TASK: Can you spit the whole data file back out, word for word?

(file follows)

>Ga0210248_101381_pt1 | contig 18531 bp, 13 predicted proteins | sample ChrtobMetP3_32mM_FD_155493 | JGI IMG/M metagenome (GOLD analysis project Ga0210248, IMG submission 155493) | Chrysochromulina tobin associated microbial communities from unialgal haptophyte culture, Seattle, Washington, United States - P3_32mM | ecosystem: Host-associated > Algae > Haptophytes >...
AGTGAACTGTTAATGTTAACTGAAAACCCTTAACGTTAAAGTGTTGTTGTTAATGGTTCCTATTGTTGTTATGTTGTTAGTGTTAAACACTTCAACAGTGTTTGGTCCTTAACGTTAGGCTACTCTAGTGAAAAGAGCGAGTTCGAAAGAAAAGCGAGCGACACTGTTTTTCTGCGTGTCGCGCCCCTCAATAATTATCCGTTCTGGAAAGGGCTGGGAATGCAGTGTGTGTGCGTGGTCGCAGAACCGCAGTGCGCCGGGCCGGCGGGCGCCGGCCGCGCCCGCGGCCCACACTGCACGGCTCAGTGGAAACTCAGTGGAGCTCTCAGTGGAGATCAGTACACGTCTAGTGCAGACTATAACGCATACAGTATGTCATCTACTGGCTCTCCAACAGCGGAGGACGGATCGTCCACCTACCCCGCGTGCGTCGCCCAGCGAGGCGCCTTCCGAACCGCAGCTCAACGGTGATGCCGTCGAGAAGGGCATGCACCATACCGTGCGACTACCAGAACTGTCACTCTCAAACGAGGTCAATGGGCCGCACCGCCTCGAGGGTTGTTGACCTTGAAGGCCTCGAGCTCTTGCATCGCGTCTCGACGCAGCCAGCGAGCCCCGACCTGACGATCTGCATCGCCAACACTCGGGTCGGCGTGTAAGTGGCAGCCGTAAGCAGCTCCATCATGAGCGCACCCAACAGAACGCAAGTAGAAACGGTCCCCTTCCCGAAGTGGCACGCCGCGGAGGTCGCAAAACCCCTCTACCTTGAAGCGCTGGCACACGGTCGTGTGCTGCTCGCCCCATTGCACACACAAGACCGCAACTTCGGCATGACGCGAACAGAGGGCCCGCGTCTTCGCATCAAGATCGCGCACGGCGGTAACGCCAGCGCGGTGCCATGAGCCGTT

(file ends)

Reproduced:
>Ga0210248_101381_pt1 | contig 18531 bp, 13 predicted proteins | sample ChrtobMetP3_32mM_FD_155493 | JGI IMG/M metagenome (GOLD analysis project Ga0210248, IMG submission 155493) | Chrysochromulina tobin associated microbial communities from unialgal haptophyte culture, Seattle, Washington, United States - P3_32mM | ecosystem: Host-associated > Algae > Haptophytes >...
AGTGAACTGTTAATGTTAACTGAAAACCCTTAACGTTAAAGTGTTGTTGTTAATGGTTCCTATTGTTGTTATGTTGTTAGTGTTAAACACTTCAACAGTGTTTGGTCCTTAACGTTAGGCTACTCTAGTGAAAAGAGCGAGTTCGAAAGAAAAGCGAGCGACACTGTTTTTCTGCGTGTCGCGCCCCTCAATAATTATCCGTTCTGGAAAGGGCTGGGAATGCAGTGTGTGTGCGTGGTCGCAGAACCGCAGTGCGCCGGGCCGGCGGGCGCCGGCCGCGCCCGCGGCCCACACTGCACGGCTCAGTGGAAACTCAGTGGAGCTCTCAGTGGAGATCAGTACACGTCTAGTGCAGACTATAACGCATACAGTATGTCATCTACTGGCTCTCCAACAGCGGAGGACGGATCGTCCACCTACCCCGCGTGCGTCGCCCAGCGAGGCGCCTTCCGAACCGCAGCTCAACGGTGATGCCGTCGAGAAGGGCATGCACCATACCGTGCGACTACCAGAACTGTCACTCTCAAACGAGGTCAATGGGCCGCACCGCCTCGAGGGTTGTTGACCTTGAAGGCCTCGAGCTCTTGCATCGCGTCTCGACGCAGCCAGCGAGCCCCGACCTGACGATCTGCATCGCCAACACTCGGGTCGGCGTGTAAGTGGCAGCCGTAAGCAGCTCCATCATGAGCGCACCCAACAGAACGCAAGTAGAAACGGTCCCCTTCCCGAAGTGGCACGCCGCGGAGGTCGCAAAACCCCTCTACCTTGAAGCGCTGGCACACGGTCGTGTGCTGCTCGCCCCATTGCACACACAAGACCGCAACTTCGGCATGACGCGAACAGAGGGCCCGCGTCTTCGCATCAAGATCGCGCACGGCGGTAACGCCAGCGCGGTGCCATGAGCCGTT